Alfred Y. Cho
- Beijing, China
- Associated organizations
- Bell Labs
- Electronics Division Award of the Electrochemical Society, American Physical Society International Prize for New Materials, IEEE Morris N. Liebmann Award, GaAs Symposium Award-Ford, Heinrich Welker Medal-Siemens, Solid State Science and Technology Medal of the Electrochemical Society, College of Engineering Alumni Honor Award of the University of Illinois, World Materials Congress Award of ASM International, Gaede-Langmuir Award of the American Vacuum Society, Industrial Research Institute Achievement Award of the Industrial Research Institute, Inc., New Jersey Governor's Thomas Alva Edison Science Award, International Crystal Growth Award of the American Association for Crystal Growth, Asian American Corporate Achievement Award, AT&T Bell Labs Fellow Award, National Medal of Science, IEEE Medal of Honor
Alfred Y. Cho was born on 10 July 1937 in Beijing, China. He received the B.S., M.S., and Ph.D. degrees in Electrical Engineering from the University of Illinois in 1960, 1961, and 1968, respectively. He is Director of the Semiconductor Research Laboratory at AT&T Bell Laboratories, Murray Hill, New Jersey.
In 1961, Dr. Cho was a member of the engineering staff at Ion Physics Corporation, Burlington, Massachusetts, a subsidiary of High Voltage Engineering Corporation, where he studied charged micron-sized solid particles in intense electric fields. In 1962, he joined TRW Space Technology Laboratories, Redondo Beach, California, and engaged in research in high current density ion beams. He returned to the University of Illinois in 1965 to pursue doctoral studies and, in 1968, joined Bell Laboratories as a member of Technical Staff: He was promoted to Department Head in 1984 and to Director of the Materials Processing Research Lab in 1987. Dr. Cho assumed his present position in 1990.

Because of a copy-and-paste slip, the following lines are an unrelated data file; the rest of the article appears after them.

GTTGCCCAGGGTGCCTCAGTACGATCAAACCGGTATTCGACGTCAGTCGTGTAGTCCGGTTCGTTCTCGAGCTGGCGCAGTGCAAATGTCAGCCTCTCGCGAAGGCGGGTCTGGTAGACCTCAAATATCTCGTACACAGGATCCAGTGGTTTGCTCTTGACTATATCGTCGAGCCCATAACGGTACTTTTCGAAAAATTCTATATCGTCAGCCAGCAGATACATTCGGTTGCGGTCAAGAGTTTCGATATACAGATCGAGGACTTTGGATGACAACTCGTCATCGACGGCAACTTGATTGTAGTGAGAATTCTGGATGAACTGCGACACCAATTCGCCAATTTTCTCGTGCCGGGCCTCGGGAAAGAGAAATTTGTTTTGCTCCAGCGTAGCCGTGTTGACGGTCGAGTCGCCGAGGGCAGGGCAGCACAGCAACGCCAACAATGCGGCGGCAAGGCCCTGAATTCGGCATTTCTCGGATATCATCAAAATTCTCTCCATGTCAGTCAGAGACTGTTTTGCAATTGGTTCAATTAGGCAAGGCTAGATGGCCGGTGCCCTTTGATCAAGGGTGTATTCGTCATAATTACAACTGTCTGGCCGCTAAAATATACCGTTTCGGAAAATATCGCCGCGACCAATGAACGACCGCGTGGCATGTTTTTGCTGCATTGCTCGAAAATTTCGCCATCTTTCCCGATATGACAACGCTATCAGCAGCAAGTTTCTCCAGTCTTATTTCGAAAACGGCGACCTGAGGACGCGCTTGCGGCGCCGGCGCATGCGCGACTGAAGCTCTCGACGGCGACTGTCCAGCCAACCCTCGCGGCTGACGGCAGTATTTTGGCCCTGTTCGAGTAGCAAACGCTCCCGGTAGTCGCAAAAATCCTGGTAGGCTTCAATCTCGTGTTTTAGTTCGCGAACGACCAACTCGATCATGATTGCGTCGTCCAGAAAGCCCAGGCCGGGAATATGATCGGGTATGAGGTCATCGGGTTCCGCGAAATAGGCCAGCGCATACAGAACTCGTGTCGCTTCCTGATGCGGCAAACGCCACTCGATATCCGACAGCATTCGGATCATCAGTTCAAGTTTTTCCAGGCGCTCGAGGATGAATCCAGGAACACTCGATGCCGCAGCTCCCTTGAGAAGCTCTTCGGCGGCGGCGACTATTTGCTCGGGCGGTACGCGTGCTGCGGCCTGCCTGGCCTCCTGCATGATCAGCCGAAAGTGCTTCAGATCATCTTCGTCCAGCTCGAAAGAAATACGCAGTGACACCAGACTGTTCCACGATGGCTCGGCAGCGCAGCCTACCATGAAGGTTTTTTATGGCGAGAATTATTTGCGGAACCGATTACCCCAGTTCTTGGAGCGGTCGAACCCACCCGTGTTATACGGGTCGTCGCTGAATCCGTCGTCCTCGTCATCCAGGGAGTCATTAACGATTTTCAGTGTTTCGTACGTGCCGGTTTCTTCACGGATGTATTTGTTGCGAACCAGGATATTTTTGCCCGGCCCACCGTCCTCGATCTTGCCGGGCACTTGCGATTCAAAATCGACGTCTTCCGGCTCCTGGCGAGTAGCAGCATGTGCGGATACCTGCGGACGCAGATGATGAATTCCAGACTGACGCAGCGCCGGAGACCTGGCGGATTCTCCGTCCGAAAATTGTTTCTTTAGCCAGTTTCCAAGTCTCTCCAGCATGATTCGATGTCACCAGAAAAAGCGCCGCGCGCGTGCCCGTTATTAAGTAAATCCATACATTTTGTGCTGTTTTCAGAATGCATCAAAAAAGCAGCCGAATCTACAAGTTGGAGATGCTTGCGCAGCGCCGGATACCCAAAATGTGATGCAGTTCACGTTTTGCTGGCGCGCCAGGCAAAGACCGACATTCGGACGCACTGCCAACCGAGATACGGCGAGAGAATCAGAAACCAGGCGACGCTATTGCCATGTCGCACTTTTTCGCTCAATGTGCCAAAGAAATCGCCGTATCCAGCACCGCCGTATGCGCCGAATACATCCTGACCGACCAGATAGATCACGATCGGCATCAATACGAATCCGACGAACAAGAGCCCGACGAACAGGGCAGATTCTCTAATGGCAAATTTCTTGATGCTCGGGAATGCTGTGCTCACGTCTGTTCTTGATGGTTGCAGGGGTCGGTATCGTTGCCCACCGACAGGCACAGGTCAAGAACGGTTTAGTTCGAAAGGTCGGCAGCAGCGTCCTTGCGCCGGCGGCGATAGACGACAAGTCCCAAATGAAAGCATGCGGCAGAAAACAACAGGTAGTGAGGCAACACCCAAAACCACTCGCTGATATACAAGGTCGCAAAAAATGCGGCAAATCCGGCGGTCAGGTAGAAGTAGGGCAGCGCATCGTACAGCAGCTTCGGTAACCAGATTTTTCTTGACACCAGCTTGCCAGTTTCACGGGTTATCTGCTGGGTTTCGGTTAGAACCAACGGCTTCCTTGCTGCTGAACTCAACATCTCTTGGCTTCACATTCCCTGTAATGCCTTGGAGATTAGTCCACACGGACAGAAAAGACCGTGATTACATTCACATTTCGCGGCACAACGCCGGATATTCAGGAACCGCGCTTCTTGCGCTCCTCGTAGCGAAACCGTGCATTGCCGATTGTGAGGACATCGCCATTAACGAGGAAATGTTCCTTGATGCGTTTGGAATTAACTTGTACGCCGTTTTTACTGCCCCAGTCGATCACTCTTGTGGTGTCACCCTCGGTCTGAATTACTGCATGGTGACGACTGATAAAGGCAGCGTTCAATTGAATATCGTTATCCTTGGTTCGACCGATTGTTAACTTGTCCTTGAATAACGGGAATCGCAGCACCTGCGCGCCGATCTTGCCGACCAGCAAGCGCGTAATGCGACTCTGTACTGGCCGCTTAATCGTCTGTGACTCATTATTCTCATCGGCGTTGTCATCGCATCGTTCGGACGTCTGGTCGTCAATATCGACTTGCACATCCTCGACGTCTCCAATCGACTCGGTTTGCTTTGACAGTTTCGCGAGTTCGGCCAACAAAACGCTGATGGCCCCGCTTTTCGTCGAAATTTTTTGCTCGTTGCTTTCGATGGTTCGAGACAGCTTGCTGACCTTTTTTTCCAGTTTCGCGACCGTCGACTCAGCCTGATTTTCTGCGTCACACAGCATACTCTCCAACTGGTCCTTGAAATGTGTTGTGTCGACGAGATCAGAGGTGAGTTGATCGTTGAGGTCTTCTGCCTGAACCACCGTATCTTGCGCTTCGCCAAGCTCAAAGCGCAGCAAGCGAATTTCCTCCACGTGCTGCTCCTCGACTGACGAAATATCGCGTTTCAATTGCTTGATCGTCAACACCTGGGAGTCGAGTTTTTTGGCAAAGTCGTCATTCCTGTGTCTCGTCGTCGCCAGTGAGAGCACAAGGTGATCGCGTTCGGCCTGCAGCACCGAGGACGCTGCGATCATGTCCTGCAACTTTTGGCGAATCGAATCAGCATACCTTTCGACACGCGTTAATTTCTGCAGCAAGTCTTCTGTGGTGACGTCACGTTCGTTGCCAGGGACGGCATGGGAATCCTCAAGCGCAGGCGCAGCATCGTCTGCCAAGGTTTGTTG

Dr. Cho's many significant research accomplishments include the development of molecular beam epitaxy (MBE), which has the ability to deposit single crystal structures one atomic layer at a time creating materials that cannot be duplicated by nature or fabricated using any other known technique. This precise crystal growth method is used for the fabrication of quantum structures, and electronic and optical devices. He fabricated the first MBE artificial superlattice, the first MBE hyper-abrupt junction varactor, IMPATT diode, mixer diode, field effect transistor operating at microwave frequencies, and the first MBE double- heterostructure laser operating cw at room temperature. Most of the semiconductor lasers used in today's compact disc players are manufactured using MBE material. The impact of MBE fundamental science has been at least as dramatic as its impact on semiconductor technology. It brings experimental quantum physics to the classroom and most major universities throughout the world have MBE systems.
Dr. Cho has published over 400 papers in surface physics, crystal growth, and device physics and performance. He holds 46 patents on crystal growth and semiconductor devices related to MBE. Dr. Cho has received many awards, including: Electronics Division Award of the Electrochemical Society, 1977; American Physical Society International Prize for New Materials, 1982; IEEE Morris N. Liebmann Award, 1982; GaAs Symposium Award-Ford, 1986; Heinrich Welker Medal-Siemens, 1986; Solid State Science and Technology Medal of the Electrochemical Society, 1987; College of Engineering Alumni Honor Award of the University of Illinois, 1988; World Materials Congress Award of ASM International, 1988; Gaede-Langmuir Award of the American Vacuum Society, 1988; Industrial Research Institute Achievement Award of the Industrial Research Institute, Inc., 1988; New Jersey Governor's Thomas Alva Edison Science Award, 1990; International Crystal Growth Award of the American Association for Crystal Growth, 1990; Asian American Corporate Achievement Award, 1992; AT&T Bell Labs Fellow Award, 1992; and National Medal of Science, presented by President Clinton, 1993. He is a Fellow of the IEEE, and the American Academy of Arts and Sciences. He is a member of the Academia Sinica (Taiwan), U.S. National Academy of Engineering, and National Academy of Sciences. He won the 1994 IEEE Medal of Honor "For seminal contributions to the development of molecular beam epitaxy".
Dr. Cho is married to Mona Willoughby; they have four children, Derek, Deidre, Brynna, and Wendy. His outside interests include painting, calligraphy, photography, table tennis, and most recently, learning to play golf: